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August 31, 2022-Every once in a while, we put out a blog post that’s not just for exclusive subscribers. We do this very rarely, but today is one of those days!

In Neuromarketing, we use something called a Rational Consumer Model which means that we are able to predict certain things about our customers based on the assumption that they act and think in a rational way when choosing goods and services. Rational Choice Theory states that: individuals rely on rational calculations to make rational choices that result in outcomes aligned with their best interests. It’s basically the conversation that customers have in their heads. The internal dialogue that their brain chatters to them day in and day out. In today’s post, we’ll explore 4 out of 10 types of internal dialogue that use deliberation.

When a person walks up to your booth at a show and looks at your books, they do the following things automatically:

  1. Retrieving memories“Have we met before?” “I think you may have done a presentation at the library on your novel.” Perhaps they’re trying to think of where they’ve seen your book before, your logo, or you may look familiar to them. If this is their first encounter with you, they may be trying to remember who they need to buy for (upcoming birthday etc.), reading to their own children, or remembering when they were read to as a child if you’re selling kid’s books.
  2. Interpreting the past- The last time I bought Billy a book, he didn’t like it. We read it once and never opened it again…I wonder if this will be the same case if I buy this one for him…maybe I should wait until he’s with me so that he can choose.” Your customer is interpreting the past so that they can decide if they make a similar decision now as they have previously if the results will be the same. They’re looking for a good past experience or a bad past experience that will help shape their decision.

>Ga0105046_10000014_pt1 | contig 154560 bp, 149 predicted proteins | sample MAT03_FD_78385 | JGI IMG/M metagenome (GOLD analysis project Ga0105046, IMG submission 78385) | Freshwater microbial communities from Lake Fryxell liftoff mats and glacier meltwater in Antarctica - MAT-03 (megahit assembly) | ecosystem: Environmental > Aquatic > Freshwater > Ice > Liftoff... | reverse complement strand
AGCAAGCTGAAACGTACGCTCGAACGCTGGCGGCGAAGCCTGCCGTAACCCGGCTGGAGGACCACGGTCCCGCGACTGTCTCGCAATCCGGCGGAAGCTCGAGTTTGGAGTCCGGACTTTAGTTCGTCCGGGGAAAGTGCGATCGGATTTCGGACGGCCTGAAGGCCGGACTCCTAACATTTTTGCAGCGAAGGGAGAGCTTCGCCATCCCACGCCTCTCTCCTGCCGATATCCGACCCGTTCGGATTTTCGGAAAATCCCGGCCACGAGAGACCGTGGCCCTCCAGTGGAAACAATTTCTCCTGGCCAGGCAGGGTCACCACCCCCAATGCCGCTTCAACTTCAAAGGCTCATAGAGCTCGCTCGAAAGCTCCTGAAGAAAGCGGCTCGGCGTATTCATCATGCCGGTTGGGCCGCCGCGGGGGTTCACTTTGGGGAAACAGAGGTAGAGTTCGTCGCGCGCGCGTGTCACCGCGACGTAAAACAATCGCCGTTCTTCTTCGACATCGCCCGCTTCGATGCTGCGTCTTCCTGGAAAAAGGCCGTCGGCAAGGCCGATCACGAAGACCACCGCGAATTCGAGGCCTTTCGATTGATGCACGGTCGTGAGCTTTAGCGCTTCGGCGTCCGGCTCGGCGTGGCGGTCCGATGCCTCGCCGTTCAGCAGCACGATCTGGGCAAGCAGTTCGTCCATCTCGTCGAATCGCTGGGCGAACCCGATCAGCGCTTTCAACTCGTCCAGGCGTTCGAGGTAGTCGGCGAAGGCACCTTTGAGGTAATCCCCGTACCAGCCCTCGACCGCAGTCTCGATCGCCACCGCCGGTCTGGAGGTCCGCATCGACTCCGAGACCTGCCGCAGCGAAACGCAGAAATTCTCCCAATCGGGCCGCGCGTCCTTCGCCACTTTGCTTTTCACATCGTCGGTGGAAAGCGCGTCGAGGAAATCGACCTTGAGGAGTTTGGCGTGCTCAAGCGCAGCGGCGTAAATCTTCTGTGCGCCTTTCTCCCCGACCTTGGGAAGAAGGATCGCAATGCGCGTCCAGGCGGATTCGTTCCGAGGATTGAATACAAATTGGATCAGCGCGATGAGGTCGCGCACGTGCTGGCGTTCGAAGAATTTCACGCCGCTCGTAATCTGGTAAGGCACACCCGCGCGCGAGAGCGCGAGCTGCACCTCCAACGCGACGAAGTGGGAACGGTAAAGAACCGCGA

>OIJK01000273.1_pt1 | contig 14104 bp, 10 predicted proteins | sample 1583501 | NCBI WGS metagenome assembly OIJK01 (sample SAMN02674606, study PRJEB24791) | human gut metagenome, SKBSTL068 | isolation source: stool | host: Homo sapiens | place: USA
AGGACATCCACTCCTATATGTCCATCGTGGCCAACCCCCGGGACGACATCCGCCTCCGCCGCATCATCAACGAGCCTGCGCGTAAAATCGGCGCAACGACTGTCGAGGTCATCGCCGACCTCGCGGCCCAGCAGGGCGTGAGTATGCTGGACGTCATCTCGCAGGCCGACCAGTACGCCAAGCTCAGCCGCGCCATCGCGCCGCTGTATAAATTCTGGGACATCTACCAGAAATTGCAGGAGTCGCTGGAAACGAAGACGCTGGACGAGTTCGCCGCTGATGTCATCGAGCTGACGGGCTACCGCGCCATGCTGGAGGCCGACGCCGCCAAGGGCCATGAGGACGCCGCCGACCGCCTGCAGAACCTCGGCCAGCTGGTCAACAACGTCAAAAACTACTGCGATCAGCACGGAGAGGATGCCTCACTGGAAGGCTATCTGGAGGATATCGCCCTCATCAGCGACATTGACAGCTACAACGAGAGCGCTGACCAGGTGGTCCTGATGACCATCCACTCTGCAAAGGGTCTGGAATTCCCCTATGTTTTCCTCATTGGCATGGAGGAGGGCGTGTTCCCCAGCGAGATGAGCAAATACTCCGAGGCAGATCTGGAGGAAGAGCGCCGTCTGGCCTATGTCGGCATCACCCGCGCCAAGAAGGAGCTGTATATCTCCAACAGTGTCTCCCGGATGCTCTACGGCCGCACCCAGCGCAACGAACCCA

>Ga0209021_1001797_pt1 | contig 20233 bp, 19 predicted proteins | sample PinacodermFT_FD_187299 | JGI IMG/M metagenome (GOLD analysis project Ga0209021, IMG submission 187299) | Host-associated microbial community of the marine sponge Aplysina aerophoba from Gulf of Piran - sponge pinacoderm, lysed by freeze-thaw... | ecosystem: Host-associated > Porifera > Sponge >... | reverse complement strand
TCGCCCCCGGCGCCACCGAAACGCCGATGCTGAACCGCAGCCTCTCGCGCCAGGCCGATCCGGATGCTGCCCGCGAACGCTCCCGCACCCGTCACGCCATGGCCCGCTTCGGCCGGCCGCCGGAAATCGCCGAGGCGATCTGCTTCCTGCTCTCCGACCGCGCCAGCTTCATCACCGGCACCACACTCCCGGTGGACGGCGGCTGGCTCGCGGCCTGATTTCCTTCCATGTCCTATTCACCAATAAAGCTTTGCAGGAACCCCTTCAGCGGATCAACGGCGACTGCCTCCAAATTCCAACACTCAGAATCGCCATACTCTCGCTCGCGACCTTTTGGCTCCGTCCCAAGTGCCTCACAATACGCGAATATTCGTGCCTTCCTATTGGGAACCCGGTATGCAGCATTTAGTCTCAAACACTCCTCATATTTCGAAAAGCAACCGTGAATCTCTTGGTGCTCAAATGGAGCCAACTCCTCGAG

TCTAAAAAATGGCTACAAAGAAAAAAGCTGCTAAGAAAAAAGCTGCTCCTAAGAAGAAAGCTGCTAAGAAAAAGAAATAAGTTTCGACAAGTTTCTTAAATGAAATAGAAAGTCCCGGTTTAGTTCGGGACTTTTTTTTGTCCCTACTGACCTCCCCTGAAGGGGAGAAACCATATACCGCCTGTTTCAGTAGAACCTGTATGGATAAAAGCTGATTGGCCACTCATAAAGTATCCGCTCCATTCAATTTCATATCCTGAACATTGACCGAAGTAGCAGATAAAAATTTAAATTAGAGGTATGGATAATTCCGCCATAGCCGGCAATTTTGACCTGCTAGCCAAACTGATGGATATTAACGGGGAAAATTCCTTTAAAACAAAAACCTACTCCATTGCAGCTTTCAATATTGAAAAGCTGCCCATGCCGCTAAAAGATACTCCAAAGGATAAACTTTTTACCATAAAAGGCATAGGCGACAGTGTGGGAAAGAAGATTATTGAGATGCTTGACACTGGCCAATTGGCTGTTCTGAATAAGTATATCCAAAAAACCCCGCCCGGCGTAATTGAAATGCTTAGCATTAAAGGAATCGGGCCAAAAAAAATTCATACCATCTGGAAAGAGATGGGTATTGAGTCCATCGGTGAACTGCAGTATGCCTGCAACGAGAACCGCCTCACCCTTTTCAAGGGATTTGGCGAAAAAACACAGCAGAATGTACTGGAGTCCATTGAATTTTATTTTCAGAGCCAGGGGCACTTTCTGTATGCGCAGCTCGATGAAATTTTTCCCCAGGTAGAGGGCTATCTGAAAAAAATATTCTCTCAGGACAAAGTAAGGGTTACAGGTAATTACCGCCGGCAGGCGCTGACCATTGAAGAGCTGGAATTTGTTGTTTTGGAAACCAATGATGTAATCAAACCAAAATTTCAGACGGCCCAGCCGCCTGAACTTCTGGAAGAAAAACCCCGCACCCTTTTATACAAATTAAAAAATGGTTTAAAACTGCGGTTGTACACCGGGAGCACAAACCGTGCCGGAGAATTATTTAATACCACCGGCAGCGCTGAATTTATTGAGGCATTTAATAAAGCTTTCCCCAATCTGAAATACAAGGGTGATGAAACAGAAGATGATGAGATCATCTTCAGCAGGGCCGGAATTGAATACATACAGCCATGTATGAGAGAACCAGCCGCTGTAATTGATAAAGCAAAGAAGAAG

3. Anticipating the future– “It’s Claire’s birthday next week…” When your customer sees your books, they automatically try to fill in the blanks of where your book can fill a want or a need.
  4. Planning “It’s Claire’s birthday next week, I’ll get her this book as part of her gift.” “The holidays are just around the corner; you can never start shopping too early! I can cross a bunch of book lovers off my list!” They’re now in the planning stage where they’re getting ready to purchase.

We didn’t cover all ten steps in today’s post (Check out our Neuromarketing for Authors Course here for more information: Neuromarketing for Authors Course – Pandamonium Publishing House) but the first four are a really good snapshot into the internal dialogue that happens for your customers when they go about their day and interact with you and your books. It’s imperative as booksellers that we know their thought process so that we can better help facilitate things and make their purchase easy, an enjoyable experience, and that they’re highly satisfied with their decision to purchase your book. By understanding consumer behaviour, we can better tailor each experience to their individual needs and build long-lasting relationships.

 If you’re interested in any of our courses, classes, or workshops, click here: Virtual Courses, Classes, and Workshops – Pandamonium Publishing House

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education, Pandamonium Publishing House, Publisher's Corner

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